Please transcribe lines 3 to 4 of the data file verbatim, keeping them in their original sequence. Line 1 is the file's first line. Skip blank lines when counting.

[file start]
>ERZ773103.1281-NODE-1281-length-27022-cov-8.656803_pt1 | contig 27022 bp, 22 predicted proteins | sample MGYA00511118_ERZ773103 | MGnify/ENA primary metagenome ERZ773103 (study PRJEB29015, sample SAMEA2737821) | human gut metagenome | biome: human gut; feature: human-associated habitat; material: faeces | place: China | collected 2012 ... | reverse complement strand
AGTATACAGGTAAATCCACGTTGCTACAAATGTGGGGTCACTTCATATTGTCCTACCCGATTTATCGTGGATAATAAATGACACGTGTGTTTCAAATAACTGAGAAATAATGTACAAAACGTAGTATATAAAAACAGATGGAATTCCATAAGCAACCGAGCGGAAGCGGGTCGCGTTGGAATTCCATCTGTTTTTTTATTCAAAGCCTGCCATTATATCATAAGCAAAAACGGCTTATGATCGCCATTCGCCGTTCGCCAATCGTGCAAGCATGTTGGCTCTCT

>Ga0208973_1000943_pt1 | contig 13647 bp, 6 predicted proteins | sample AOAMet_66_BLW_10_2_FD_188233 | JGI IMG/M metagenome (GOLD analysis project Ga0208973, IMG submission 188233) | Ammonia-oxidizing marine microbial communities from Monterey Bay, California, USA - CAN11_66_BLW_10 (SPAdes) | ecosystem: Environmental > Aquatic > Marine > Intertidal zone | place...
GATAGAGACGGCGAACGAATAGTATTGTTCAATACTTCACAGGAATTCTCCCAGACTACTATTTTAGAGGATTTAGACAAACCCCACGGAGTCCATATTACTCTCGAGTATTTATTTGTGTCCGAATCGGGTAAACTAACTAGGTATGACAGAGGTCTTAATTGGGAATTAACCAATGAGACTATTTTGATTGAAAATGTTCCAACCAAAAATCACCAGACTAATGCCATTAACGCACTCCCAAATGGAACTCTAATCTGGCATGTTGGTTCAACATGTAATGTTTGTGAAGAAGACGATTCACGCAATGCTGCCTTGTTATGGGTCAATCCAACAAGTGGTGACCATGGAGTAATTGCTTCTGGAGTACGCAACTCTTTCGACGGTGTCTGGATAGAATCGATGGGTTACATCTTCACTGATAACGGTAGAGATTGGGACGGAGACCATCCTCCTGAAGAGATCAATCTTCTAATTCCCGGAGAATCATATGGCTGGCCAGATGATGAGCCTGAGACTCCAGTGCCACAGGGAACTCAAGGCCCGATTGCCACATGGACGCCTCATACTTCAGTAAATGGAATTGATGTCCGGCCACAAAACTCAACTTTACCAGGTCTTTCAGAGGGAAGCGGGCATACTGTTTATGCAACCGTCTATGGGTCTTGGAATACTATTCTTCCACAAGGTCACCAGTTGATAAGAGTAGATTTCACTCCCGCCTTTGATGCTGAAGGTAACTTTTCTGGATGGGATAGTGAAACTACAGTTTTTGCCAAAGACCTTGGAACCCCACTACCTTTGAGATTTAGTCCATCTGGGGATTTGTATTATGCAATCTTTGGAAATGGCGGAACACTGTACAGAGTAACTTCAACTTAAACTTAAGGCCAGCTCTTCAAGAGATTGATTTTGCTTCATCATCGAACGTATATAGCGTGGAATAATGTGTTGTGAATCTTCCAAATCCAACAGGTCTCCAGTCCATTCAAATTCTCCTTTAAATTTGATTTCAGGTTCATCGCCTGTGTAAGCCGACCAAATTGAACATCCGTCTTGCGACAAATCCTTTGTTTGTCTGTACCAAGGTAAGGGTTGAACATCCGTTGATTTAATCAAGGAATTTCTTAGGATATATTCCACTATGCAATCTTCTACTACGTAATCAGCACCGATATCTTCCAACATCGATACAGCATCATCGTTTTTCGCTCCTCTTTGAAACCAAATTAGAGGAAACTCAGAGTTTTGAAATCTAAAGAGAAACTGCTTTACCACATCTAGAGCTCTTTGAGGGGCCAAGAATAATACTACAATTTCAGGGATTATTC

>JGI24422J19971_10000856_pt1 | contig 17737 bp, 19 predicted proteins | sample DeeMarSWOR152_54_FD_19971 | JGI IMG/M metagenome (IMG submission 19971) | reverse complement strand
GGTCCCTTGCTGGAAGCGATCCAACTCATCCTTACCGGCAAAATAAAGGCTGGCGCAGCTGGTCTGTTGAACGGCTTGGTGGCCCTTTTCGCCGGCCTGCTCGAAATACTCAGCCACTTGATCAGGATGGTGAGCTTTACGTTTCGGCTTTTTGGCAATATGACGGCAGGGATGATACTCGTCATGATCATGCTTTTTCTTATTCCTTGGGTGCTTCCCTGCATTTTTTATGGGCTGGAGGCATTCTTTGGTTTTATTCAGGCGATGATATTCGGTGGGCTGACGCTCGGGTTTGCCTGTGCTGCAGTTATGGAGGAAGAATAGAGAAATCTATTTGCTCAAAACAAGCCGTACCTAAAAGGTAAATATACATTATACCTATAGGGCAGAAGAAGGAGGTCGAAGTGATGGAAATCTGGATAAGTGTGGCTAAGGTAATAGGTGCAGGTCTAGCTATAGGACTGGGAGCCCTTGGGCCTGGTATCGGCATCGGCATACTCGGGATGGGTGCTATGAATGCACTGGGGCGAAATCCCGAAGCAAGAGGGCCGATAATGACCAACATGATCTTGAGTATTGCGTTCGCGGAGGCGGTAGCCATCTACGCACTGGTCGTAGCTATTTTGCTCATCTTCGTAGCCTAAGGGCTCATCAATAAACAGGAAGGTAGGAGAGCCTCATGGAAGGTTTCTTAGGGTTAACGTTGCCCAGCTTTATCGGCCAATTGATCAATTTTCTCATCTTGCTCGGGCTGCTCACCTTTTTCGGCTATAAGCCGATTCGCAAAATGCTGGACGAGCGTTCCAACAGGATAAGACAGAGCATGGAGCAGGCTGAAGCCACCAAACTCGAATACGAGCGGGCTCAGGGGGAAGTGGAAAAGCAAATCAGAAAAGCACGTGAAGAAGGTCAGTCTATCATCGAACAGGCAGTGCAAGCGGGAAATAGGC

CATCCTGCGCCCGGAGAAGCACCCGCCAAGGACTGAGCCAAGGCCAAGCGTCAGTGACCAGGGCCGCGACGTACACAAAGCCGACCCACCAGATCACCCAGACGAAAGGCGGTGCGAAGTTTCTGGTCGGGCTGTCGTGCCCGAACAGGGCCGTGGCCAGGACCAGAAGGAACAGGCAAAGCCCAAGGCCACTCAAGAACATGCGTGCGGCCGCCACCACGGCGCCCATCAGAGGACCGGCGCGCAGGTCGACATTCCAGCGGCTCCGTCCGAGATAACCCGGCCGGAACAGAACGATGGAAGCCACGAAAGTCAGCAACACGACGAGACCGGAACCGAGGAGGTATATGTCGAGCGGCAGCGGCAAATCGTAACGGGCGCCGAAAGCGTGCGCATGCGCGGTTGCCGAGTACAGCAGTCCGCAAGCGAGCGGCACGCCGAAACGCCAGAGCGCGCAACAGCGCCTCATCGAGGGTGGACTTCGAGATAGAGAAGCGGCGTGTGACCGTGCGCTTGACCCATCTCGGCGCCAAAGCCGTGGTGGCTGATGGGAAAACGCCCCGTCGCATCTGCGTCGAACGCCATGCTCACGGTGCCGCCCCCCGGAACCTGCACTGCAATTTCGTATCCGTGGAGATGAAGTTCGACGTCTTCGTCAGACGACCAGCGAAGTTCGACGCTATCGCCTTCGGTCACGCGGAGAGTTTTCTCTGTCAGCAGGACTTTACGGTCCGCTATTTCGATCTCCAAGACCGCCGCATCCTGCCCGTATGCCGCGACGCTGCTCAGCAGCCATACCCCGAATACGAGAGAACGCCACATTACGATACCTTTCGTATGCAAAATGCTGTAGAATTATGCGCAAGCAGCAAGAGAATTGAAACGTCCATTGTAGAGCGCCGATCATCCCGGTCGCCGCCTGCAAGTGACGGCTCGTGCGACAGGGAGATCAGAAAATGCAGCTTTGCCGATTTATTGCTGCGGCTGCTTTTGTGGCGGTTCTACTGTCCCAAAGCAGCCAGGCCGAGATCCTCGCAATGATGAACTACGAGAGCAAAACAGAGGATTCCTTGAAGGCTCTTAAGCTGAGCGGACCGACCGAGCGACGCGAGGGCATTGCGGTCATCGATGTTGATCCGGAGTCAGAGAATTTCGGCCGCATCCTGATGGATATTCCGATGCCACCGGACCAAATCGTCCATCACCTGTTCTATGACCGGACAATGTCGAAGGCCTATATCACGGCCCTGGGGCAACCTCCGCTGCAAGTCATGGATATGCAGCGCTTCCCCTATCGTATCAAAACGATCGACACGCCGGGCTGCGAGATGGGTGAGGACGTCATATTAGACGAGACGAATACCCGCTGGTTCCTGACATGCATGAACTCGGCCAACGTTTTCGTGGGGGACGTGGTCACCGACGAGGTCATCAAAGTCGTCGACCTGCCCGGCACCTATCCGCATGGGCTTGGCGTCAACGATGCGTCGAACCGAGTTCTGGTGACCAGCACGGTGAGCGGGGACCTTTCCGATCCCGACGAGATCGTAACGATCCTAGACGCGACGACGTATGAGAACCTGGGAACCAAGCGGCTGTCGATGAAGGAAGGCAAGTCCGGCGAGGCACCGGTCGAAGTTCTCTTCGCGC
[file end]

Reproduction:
>Ga0208973_1000943_pt1 | contig 13647 bp, 6 predicted proteins | sample AOAMet_66_BLW_10_2_FD_188233 | JGI IMG/M metagenome (GOLD analysis project Ga0208973, IMG submission 188233) | Ammonia-oxidizing marine microbial communities from Monterey Bay, California, USA - CAN11_66_BLW_10 (SPAdes) | ecosystem: Environmental > Aquatic > Marine > Intertidal zone | place...
GATAGAGACGGCGAACGAATAGTATTGTTCAATACTTCACAGGAATTCTCCCAGACTACTATTTTAGAGGATTTAGACAAACCCCACGGAGTCCATATTACTCTCGAGTATTTATTTGTGTCCGAATCGGGTAAACTAACTAGGTATGACAGAGGTCTTAATTGGGAATTAACCAATGAGACTATTTTGATTGAAAATGTTCCAACCAAAAATCACCAGACTAATGCCATTAACGCACTCCCAAATGGAACTCTAATCTGGCATGTTGGTTCAACATGTAATGTTTGTGAAGAAGACGATTCACGCAATGCTGCCTTGTTATGGGTCAATCCAACAAGTGGTGACCATGGAGTAATTGCTTCTGGAGTACGCAACTCTTTCGACGGTGTCTGGATAGAATCGATGGGTTACATCTTCACTGATAACGGTAGAGATTGGGACGGAGACCATCCTCCTGAAGAGATCAATCTTCTAATTCCCGGAGAATCATATGGCTGGCCAGATGATGAGCCTGAGACTCCAGTGCCACAGGGAACTCAAGGCCCGATTGCCACATGGACGCCTCATACTTCAGTAAATGGAATTGATGTCCGGCCACAAAACTCAACTTTACCAGGTCTTTCAGAGGGAAGCGGGCATACTGTTTATGCAACCGTCTATGGGTCTTGGAATACTATTCTTCCACAAGGTCACCAGTTGATAAGAGTAGATTTCACTCCCGCCTTTGATGCTGAAGGTAACTTTTCTGGATGGGATAGTGAAACTACAGTTTTTGCCAAAGACCTTGGAACCCCACTACCTTTGAGATTTAGTCCATCTGGGGATTTGTATTATGCAATCTTTGGAAATGGCGGAACACTGTACAGAGTAACTTCAACTTAAACTTAAGGCCAGCTCTTCAAGAGATTGATTTTGCTTCATCATCGAACGTATATAGCGTGGAATAATGTGTTGTGAATCTTCCAAATCCAACAGGTCTCCAGTCCATTCAAATTCTCCTTTAAATTTGATTTCAGGTTCATCGCCTGTGTAAGCCGACCAAATTGAACATCCGTCTTGCGACAAATCCTTTGTTTGTCTGTACCAAGGTAAGGGTTGAACATCCGTTGATTTAATCAAGGAATTTCTTAGGATATATTCCACTATGCAATCTTCTACTACGTAATCAGCACCGATATCTTCCAACATCGATACAGCATCATCGTTTTTCGCTCCTCTTTGAAACCAAATTAGAGGAAACTCAGAGTTTTGAAATCTAAAGAGAAACTGCTTTACCACATCTAGAGCTCTTTGAGGGGCCAAGAATAATACTACAATTTCAGGGATTATTC